Instead of stating they possess a "severe distrust of authority" you simply change it to stating they have "a strong preconceived trust in authority and mainstream media/news outlets" and apply that reasoning to the non-conspiracy minded portion of the population.

Edited by Left-Field, 05 May 2013 - 11:00 AM.


#5    flyingswan

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Posted 05 May 2013 - 11:08 AM

View PostLeft-Field, on 05 May 2013 - 10:52 AM, said:

The very same logic presented in the paragraph you quoted can be applied to those who don't believe in conspiracies.

Instead of stating they possess a "severe distrust of authority" you simply change it to stating they have "a strong preconceived trust in authority and mainstream media/news outlets" and apply that reasoning to the non-conspiracy minded portion of the population.
When you actually get around to reading the piece, you'll find that the dichotomy isn't between trust and distrust in authority, but between distrust in authority and the scientific approach of going by the evidence.

"Man prefers to believe what he prefers to be true" - Francis Bacon (1561-1626)
In which case it is fortunate that:
"Science is the best defense against believing what we want to" - Ian Stewart (1945- )

#6    lightly

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Posted 05 May 2013 - 11:46 AM

Not all conspiracy theories are "delusional "  .. because some conspiracy theories are True, when associated with actual Conspiracies?
   When people's trust is shaken..  we can get paranoid,   but one cannot be "delusional"  about the truth?

  We can examine the dynamics of  conspiracy theories , but not the fact that conspiracies do happen.

Why do people believe in ANYTHING  they have no direct evidence for ?  "good"   or   "bad" ?  .. it's because we often do not think for ourselves .
It's easier to engage in "group think"   which can often be  "paranoid and delusional" .



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Edited by lightly, 05 May 2013 - 12:06 PM.

Important:  The above may contain errors, inaccuracies, omissions, and other limitations.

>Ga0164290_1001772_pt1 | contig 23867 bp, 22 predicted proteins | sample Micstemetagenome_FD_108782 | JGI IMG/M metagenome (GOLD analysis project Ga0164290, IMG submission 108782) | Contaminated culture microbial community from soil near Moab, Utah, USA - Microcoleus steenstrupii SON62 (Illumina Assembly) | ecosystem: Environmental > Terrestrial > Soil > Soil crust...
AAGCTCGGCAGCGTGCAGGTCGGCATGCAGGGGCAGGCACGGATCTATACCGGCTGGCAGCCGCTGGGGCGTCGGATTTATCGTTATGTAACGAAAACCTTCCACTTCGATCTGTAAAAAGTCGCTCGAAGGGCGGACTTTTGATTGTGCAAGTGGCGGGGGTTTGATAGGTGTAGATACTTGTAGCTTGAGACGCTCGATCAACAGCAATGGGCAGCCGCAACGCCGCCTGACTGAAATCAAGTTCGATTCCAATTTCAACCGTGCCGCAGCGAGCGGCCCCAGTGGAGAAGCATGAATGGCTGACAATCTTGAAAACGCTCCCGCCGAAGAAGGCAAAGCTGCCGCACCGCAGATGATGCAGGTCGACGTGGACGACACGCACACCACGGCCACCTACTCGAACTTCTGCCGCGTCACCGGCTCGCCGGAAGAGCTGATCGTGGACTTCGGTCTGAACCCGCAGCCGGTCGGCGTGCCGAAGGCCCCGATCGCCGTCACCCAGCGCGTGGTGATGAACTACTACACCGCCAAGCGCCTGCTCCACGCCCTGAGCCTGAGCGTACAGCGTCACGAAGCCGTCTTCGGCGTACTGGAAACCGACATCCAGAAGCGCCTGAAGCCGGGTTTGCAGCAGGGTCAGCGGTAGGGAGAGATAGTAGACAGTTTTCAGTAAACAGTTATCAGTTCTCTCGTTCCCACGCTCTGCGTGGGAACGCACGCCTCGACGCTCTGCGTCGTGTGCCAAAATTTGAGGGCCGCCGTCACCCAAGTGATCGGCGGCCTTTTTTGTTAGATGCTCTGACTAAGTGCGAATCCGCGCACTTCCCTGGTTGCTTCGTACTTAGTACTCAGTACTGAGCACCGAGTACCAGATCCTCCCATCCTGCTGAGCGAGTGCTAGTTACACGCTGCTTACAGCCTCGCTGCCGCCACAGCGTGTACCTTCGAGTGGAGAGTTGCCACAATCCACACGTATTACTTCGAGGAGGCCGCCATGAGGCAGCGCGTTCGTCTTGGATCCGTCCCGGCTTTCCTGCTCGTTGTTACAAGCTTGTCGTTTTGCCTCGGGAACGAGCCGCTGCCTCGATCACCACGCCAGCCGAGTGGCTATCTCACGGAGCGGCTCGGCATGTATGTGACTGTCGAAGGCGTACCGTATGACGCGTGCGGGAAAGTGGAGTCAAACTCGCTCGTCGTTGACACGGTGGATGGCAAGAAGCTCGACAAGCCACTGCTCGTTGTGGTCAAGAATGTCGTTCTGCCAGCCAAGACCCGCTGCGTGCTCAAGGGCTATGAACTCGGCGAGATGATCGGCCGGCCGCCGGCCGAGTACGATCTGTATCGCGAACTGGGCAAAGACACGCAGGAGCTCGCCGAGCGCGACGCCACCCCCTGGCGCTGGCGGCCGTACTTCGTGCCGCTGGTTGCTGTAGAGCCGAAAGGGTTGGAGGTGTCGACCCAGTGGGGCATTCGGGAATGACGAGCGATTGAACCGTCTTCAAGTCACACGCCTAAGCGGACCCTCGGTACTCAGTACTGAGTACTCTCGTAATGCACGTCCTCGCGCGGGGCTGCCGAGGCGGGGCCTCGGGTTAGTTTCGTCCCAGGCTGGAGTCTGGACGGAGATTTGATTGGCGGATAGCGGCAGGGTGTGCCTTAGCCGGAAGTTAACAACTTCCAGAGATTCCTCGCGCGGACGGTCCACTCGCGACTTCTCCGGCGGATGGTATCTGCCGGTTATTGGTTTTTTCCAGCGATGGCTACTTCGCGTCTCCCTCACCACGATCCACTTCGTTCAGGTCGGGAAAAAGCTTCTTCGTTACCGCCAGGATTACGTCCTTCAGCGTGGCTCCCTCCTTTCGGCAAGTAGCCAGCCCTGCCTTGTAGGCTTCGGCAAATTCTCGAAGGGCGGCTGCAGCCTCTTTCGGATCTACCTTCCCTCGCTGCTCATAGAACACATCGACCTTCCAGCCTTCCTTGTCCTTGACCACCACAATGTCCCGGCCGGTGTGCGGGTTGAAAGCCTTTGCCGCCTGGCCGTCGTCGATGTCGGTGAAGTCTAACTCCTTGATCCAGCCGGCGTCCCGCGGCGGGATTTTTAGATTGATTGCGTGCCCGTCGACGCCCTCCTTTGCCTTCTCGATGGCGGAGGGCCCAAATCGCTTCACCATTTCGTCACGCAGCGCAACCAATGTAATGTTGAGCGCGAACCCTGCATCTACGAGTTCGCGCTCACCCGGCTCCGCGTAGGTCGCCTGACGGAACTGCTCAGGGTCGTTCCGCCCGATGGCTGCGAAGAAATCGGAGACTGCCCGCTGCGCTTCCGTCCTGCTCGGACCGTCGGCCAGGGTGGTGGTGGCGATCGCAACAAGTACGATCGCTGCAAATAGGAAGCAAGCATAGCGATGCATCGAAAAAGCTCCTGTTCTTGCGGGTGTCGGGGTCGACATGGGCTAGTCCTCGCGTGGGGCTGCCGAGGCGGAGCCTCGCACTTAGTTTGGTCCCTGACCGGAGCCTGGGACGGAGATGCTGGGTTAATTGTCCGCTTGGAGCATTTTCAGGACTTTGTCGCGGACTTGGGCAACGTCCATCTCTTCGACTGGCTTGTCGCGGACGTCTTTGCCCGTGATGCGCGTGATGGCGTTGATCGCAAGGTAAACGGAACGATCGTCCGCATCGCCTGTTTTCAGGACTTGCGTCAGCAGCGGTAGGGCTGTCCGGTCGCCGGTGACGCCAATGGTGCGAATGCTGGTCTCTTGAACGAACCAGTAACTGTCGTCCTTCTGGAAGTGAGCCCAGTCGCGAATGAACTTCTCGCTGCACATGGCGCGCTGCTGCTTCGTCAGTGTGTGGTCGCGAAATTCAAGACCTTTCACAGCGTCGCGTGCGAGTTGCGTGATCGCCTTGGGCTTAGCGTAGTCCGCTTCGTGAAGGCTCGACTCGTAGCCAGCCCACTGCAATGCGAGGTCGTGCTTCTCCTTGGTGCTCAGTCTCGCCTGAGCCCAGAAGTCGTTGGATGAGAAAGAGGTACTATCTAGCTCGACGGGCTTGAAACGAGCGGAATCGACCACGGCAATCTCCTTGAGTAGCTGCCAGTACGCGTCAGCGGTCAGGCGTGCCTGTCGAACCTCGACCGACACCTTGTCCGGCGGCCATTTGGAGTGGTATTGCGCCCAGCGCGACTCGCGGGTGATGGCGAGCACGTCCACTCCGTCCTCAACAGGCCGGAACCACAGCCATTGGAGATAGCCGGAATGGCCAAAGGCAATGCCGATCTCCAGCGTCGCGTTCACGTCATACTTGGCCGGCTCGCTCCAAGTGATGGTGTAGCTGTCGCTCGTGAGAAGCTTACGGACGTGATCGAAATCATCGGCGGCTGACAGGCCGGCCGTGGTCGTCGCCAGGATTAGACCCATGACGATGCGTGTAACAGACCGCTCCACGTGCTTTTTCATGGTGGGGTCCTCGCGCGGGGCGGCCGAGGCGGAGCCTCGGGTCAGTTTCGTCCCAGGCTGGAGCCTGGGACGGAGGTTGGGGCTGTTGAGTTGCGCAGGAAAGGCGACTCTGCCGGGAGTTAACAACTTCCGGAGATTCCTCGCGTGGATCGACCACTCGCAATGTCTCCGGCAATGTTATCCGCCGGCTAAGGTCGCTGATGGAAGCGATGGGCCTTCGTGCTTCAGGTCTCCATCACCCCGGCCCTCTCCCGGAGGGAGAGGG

#7    Babe Ruth

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Posted 05 May 2013 - 12:12 PM

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Could an alternate thread title be "Why people believe lies told by known liars"?

Certainly when a story comes out one tends to believe it.  But as time goes on and new details emerge, is it force of habit that makes one continue to accept it, or something more?

I think it is a very big psychological hurdle to jump over to consider or acknowledge that one's government deceives so readily, and covers up the truth, suppresses the truth, despite evidence contradicting its story in any given case.


#8    ExpandMyMind

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Posted 05 May 2013 - 12:15 PM

Pessimism.


#9    Ashyne

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Posted 05 May 2013 - 12:24 PM

Conspiracies arise from a population's distrust of their government. As 90% of all conspiracies come from USA, it tells you a lot about how Americans view their government.


#10    Kowalski

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Posted 05 May 2013 - 12:34 PM

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View PostBabe Ruth, on 05 May 2013 - 12:12 PM, said:

Could an alternate thread title be "Why people believe lies told by known liars"?

Certainly when a story comes out one tends to believe it.  But as time goes on and new details emerge, is it force of habit that makes one continue to accept it, or something more?

I think it is a very big psychological hurdle to jump over to consider or acknowledge that one's government deceives so readily, and covers up the truth, suppresses the truth, despite evidence contradicting its story in any given case.

Our government has been lying to us for a VERY long time. That's why I don't believe a WORD that comes out of their mouths anymore. I don't have an "authority problem". I have a "I don't believe liars problem".